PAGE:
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New Member

EEM / IP SLA to shutdown lossy high RTT BGP neighbor

Hi,

I'm relatively new to the IP SLA procedure and very new to EEM. I'm searching for the most efficient way to monitor the availability (packet loss and latency) of a BGP neighbor from a router to actively shutdown the neighbor relationship in order to failover to a back up L2L VPN I have configured on an ASA. It's important that I'm able to continue monitoring the BGP neighbor so that when the neighbor becomes stable again, I can reenable the BGP neighbor relationship. I've put something quick together (below) but am not sure if it will do what I want. I'd appreciate any suggestions and feedback.

Thank you!

-Mike

 

 

ip sla 90
 icmp-echo <neighbor_ip> source-ip <source_ip>
 threshold 250
 timeout 500
 frequency 3
ip sla schedule 90 life forever start-time now
ip sla enable reaction-alerts
!
track 90 ip sla 90 reachability
  delay down 3 up 180
!
!
!
event manager applet BGP_NEIGHBOR_DIRTY
 description SHUT DOWN BGP NEIGHBOR IF RTT OVER 250 FOR 3 SECONDS
 event syslog pattern "90 ip sla 90 reachability Up->Down"
 action 1.0  cli command "enable"
 action 1.1  cli command "configure term"
 action 1.2  cli command "router bgp 63320"
 action 1.3  cli command "neighbor <neighbor_ip> shutdown"
 action 1.4  cli command "end"
 
event manager applet BGP_NEIGHBOR_CLEAN
 description ENABLE BGP NEIGHBOR IF RTT UNDER 250 FOR 3 MINUTES
 event syslog pattern "90 ip sla 90 reachability Down->Up"
 action 1.0  cli command "enable"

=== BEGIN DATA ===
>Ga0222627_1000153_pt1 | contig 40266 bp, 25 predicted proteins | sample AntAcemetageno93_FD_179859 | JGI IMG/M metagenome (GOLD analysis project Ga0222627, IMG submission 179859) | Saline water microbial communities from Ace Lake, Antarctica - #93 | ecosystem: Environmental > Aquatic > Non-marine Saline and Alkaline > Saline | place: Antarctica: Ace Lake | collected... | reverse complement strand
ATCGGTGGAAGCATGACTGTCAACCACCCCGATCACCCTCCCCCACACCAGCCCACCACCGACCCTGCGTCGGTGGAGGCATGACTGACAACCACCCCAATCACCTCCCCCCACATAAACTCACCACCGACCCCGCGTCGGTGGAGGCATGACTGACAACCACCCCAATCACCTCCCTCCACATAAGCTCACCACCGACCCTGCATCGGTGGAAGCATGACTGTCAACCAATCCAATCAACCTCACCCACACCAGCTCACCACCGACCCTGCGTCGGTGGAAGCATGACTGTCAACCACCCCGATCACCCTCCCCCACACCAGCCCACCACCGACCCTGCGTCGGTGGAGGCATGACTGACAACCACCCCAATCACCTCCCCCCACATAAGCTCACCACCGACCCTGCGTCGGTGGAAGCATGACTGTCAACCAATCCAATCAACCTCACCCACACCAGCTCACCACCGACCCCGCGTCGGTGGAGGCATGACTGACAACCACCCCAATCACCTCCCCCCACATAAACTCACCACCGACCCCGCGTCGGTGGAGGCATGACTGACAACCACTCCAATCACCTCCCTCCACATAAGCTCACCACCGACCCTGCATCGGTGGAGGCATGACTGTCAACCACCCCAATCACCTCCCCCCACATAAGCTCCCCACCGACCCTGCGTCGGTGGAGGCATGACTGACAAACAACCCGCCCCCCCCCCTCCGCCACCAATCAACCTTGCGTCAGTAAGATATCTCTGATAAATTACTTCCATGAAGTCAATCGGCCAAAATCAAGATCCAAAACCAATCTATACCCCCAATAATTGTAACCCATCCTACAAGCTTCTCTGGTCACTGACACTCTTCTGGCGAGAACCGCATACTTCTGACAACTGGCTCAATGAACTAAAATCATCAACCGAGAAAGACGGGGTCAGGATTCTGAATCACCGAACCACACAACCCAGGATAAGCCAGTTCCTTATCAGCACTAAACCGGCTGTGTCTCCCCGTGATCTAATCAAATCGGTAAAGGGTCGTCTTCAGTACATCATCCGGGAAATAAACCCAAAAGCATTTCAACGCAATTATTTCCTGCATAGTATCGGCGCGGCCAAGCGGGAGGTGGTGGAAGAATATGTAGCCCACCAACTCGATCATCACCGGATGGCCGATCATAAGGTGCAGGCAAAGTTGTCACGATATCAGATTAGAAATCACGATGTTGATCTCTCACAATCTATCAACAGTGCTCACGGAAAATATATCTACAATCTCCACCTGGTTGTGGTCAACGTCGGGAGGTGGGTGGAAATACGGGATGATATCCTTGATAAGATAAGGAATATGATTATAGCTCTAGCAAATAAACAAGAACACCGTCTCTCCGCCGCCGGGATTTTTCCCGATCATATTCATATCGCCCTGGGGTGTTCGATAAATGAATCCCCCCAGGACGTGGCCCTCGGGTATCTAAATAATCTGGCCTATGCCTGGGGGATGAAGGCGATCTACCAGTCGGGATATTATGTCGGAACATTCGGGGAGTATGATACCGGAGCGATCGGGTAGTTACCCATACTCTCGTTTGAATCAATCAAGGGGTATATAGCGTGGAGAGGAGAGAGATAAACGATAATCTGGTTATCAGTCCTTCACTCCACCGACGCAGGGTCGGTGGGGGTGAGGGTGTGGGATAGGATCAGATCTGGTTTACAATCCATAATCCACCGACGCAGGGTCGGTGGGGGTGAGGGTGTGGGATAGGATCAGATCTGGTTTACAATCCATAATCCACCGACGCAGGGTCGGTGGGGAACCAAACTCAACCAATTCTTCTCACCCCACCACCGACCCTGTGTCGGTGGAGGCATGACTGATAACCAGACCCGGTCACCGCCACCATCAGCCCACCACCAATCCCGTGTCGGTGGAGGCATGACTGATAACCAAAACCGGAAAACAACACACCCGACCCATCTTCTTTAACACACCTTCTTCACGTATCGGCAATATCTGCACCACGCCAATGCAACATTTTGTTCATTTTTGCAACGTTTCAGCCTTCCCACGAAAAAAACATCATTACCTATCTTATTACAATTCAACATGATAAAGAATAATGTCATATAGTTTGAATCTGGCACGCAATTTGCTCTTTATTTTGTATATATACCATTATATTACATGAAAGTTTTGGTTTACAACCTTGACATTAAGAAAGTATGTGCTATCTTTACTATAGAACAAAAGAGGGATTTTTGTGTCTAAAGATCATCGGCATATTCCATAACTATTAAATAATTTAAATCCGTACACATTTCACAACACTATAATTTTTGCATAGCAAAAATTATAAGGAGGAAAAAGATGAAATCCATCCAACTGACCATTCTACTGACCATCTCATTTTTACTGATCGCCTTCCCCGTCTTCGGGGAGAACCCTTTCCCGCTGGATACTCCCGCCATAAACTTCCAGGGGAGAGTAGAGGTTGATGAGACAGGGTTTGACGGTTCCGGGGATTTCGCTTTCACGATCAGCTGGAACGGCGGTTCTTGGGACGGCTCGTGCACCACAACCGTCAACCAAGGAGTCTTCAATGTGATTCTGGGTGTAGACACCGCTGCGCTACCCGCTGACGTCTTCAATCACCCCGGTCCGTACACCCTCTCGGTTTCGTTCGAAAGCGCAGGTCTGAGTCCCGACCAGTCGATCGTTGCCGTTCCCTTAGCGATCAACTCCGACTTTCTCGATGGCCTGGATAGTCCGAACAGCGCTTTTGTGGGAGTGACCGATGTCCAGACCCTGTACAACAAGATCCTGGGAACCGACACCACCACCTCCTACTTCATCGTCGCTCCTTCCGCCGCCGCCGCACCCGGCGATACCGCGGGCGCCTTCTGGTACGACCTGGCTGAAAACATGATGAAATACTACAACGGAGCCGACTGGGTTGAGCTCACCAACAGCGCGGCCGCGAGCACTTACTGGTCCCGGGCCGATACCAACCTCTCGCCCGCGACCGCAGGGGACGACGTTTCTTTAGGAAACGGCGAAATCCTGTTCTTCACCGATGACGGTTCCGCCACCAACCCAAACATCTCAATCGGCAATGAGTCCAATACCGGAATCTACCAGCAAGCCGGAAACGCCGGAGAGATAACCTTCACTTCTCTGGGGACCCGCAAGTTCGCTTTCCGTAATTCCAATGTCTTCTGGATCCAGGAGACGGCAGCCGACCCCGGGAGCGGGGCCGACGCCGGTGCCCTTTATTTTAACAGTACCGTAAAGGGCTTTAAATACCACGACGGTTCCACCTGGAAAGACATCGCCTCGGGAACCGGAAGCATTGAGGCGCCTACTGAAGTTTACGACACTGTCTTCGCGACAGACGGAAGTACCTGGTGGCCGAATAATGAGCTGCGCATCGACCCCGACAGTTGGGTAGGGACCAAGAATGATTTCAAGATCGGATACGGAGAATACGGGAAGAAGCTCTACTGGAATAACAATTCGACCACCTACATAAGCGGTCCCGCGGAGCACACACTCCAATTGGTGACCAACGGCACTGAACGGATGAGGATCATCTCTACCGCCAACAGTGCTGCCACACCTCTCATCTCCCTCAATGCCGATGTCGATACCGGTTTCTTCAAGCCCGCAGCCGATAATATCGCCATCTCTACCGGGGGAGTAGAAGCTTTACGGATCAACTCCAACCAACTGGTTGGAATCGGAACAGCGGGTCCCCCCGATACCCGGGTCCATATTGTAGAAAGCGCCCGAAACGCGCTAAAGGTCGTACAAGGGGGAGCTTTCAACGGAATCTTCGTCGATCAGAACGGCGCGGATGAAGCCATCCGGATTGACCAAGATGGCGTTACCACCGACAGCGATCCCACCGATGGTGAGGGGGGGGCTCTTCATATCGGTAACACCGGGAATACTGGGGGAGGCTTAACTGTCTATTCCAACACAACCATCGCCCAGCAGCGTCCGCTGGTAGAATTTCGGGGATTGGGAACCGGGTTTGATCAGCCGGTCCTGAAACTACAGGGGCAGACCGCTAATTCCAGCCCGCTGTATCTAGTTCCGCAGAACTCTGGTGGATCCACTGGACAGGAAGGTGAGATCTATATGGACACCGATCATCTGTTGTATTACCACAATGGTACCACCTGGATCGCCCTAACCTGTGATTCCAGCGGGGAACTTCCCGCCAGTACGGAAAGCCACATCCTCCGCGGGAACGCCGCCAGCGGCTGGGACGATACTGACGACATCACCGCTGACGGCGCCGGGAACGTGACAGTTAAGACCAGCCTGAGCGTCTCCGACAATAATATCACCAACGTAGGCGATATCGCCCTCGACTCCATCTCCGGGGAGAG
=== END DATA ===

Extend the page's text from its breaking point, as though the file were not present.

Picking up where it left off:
action 1.1  cli command "configure term"
 action 1.2  cli command "router bgp 63320"
 action 1.3  cli command "no neighbor <neighbor_ip> shutdown"
 action 1.4  cli command "end"
!

Everyone's tags (2)
9 REPLIES
Cisco Employee

This should do what you want.

This should do what you want.

New Member

Thanks for the confirmation,

Thanks for the confirmation, Joseph. I have a maintenance window for testing scheduled for Friday night. I'll post the results once testing is complete.

Thanks again,

Mike

New Member

Did this work?  I'd like to

Did this work?  I'd like to implement this same solution but wanted to see if it worked for you like you posted it or if you needed to make any changes

 

Erik

New Member

Hi Eric, It did work just as

Hi Eric,

 

It did work just as expected. The problem we had with it after testing is that it works just fine if the latency or outage exists between this device and its next hop neighbor. But if the problem is between this device and some other device beyond the neighbor, the configured IP SLA is never triggered and the backup VPN route never comes into play. If you find a workaround, please post it.

 

Thanks,

-Mike

New Member

I meant to open this up to

I meant to open this up to Joseph Clarke as well. Looking through this forum, it seems he's the go to guy for the more complex EEM scripting questions!

-Mike

New Member

Understood on the limitations

Understood on the limitations of this.  Even with that limitation it will solve 95% of my MPLS BGP outages and bring the reroute times down to a level where the end users won't even notice.

New Member

Great. Hope it helps you out.

Great. Hope it helps you out.

Cisco Employee

All you would need to do is

All you would need to do is change the target IP in the IP SLA collector to be some remote device instead of the neighbor IP.  You could pick something like 8.8.8.8 for Google, for example.

New Member

By chosing a target that is

By chosing a target that is along your desired path, you can certainly have a more robust script. I would use loopback to loopback communication as well, this will force the traffic through the router, and also find any potential issues where the peer is alive and sending bgp but not actually passing traffic. You will definitely need some "fudge" factors in there to deal with routers have to process the ICMP packets (Any CoPP will really really skew the results you are getting). I have had experiences where testing to/from a Nexus device gives wildly different results vs testing through the boxes. 

 

HTH

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